BARTHOLOMEW GOSNOLD (d. 1607), English navigator. Nothing is known of his birth, parentage or early life. In 1602, in command of the "Concord," chartered by Sir Walter Raleigh and others, he crossed the Atlantic; coasted from what is now Maine to Martha's Vineyard, landing at and naming Cape Cod and Elizabeth Island (now Cuttyhunk) and giving the name Martha's Vineyard to the island now called No Man's Land; and returned to England with a cargo of furs, sassafras and other commodities obtained in trade with the Indians about Buzzard's Bay. In London he actively promoted the colonization of the regions he had visited and, by arousing the interest of Sir Ferdinando Gorges and other influential persons, contributed toward securing the grants of the charters to the London and Plymouth Companies in 1606. In 1606-1607 he was associated with Christopher Newport in command of the three vessels by which the first Jamestown colonists were carried to Virginia.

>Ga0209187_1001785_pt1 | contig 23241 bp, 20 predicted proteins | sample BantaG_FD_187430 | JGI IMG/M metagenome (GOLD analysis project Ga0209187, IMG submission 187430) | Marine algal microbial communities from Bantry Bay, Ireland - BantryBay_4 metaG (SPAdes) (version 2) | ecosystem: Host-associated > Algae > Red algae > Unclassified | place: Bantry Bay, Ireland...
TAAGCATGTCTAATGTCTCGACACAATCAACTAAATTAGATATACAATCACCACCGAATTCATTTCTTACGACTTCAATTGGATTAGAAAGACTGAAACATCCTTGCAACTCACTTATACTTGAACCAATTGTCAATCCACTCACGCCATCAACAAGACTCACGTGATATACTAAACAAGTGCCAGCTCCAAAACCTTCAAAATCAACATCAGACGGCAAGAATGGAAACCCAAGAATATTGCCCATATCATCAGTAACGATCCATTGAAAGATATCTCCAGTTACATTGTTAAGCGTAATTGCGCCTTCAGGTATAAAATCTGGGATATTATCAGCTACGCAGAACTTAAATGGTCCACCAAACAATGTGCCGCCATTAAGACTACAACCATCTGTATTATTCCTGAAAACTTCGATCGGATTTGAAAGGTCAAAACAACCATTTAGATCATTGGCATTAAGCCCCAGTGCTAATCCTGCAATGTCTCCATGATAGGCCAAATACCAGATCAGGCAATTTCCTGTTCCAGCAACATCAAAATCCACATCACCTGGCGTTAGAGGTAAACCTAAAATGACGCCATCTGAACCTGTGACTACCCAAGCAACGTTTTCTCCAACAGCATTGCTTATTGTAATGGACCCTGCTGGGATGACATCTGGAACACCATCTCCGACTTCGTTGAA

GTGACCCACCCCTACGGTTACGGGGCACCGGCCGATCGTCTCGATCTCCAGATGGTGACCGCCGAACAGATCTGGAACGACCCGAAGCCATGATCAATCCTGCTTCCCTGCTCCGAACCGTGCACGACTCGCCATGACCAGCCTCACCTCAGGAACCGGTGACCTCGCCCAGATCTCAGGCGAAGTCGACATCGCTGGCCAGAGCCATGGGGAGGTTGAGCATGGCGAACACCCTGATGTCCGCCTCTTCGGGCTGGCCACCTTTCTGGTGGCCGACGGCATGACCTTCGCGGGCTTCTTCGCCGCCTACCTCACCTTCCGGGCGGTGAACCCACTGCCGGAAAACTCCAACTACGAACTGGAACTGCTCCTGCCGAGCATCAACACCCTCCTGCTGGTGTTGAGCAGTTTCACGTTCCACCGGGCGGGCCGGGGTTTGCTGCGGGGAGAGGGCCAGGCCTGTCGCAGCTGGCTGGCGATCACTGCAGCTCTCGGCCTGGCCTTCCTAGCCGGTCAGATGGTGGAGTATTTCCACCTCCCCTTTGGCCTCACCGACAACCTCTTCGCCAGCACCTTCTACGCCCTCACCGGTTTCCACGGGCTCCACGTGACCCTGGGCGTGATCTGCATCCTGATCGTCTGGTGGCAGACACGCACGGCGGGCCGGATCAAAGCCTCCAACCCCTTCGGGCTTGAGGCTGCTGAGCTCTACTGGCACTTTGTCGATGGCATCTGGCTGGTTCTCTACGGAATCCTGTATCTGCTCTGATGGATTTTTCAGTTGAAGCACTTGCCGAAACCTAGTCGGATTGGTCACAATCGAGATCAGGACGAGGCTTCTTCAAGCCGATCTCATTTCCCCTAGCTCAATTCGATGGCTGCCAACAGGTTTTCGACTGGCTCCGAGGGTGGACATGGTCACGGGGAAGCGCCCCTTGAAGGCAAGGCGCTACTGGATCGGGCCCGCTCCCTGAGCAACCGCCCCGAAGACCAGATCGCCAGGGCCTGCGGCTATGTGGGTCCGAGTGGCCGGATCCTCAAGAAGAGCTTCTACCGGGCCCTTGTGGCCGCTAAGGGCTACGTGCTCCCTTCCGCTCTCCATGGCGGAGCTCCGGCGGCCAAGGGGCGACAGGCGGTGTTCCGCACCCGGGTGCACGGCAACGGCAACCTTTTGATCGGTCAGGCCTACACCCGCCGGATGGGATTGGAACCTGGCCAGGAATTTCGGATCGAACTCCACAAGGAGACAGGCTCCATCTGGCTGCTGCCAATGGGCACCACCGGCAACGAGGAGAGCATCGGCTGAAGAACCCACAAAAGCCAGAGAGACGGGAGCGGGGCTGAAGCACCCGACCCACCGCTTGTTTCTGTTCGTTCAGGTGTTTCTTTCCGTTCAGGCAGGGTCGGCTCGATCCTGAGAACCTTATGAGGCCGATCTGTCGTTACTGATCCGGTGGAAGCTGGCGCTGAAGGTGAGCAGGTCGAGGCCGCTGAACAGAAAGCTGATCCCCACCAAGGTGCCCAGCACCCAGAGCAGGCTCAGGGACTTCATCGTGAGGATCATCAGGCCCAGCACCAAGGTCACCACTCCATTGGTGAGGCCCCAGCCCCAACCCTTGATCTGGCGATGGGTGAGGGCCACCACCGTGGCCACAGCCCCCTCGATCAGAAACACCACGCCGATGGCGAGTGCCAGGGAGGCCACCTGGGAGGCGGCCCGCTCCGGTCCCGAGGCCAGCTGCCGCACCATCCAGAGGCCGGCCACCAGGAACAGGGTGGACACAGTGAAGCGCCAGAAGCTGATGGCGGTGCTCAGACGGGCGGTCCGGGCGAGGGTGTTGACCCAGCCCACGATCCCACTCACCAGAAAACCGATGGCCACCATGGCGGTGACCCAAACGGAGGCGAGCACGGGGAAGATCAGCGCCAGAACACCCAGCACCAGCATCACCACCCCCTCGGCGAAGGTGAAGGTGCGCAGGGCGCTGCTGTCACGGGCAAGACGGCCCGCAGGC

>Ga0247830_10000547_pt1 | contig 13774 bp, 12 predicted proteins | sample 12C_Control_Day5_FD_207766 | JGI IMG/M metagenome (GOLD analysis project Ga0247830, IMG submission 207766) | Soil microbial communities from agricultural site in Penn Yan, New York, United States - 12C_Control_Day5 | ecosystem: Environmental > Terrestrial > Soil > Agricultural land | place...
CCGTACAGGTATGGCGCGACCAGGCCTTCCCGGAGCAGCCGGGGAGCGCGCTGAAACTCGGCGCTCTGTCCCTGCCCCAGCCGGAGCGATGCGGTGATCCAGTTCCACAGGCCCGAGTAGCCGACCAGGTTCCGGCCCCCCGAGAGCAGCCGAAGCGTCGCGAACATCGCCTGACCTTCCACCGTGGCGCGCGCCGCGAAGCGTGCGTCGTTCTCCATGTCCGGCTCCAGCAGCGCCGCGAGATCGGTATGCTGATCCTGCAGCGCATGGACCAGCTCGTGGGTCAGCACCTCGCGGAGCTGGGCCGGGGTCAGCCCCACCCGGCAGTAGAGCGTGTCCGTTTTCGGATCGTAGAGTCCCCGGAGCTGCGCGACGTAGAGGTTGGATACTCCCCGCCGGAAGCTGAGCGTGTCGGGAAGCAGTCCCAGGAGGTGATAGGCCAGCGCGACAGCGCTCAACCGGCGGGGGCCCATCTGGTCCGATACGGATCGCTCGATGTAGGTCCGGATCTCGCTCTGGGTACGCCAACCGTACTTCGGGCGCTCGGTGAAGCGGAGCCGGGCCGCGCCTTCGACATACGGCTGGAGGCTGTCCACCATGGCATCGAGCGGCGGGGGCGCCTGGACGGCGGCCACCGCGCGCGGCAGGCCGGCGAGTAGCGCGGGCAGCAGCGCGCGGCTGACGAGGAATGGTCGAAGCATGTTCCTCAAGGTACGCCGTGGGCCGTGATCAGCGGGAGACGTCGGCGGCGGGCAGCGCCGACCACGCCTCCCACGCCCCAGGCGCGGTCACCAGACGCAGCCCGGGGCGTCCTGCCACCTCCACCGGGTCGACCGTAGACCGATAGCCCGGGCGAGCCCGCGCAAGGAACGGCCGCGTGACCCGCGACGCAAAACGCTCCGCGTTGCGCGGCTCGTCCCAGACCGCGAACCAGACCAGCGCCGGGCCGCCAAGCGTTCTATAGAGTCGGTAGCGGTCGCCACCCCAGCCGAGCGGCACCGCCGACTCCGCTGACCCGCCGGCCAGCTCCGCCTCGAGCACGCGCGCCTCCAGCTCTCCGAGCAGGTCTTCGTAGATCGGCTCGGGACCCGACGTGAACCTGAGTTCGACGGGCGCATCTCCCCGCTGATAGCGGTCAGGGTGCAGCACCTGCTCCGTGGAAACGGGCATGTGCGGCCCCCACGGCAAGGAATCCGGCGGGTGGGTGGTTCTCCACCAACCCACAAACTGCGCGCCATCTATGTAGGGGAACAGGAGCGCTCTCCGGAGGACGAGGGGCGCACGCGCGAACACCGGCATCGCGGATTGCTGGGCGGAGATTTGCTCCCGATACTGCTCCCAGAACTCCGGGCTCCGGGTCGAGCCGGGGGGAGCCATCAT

As a member of the council he took an active share in the affairs of the colony, ably seconding the efforts of John Smith to introduce order, industry and system among the motley array of adventurers and idle "gentlemen" of which the little band was composed. He died from swamp fever on the 22nd of August 1607.
See The Works of John Smith (Arber's Edition, London, 1884); and J. M. Brereton, Brief and True Relation of the North Part of Virginia (reprinted by B. F. Stevens, London, 1901), an account of Gosnold's voyage of 1602.
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